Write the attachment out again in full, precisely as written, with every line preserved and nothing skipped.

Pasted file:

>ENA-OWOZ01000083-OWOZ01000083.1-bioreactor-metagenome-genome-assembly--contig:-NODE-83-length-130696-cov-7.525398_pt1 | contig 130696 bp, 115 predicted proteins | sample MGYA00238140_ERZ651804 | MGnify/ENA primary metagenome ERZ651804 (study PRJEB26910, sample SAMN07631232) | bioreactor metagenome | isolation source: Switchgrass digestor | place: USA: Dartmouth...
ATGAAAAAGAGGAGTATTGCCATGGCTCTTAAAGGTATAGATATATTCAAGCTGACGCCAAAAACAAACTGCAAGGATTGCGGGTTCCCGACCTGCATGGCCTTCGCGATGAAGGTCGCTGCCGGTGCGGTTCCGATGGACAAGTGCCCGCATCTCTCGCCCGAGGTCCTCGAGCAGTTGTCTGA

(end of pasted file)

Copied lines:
>ENA-OWOZ01000083-OWOZ01000083.1-bioreactor-metagenome-genome-assembly--contig:-NODE-83-length-130696-cov-7.525398_pt1 | contig 130696 bp, 115 predicted proteins | sample MGYA00238140_ERZ651804 | MGnify/ENA primary metagenome ERZ651804 (study PRJEB26910, sample SAMN07631232) | bioreactor metagenome | isolation source: Switchgrass digestor | place: USA: Dartmouth...
ATGAAAAAGAGGAGTATTGCCATGGCTCTTAAAGGTATAGATATATTCAAGCTGACGCCAAAAACAAACTGCAAGGATTGCGGGTTCCCGACCTGCATGGCCTTCGCGATGAAGGTCGCTGCCGGTGCGGTTCCGATGGACAAGTGCCCGCATCTCTCGCCCGAGGTCCTCGAGCAGTTGTCTGA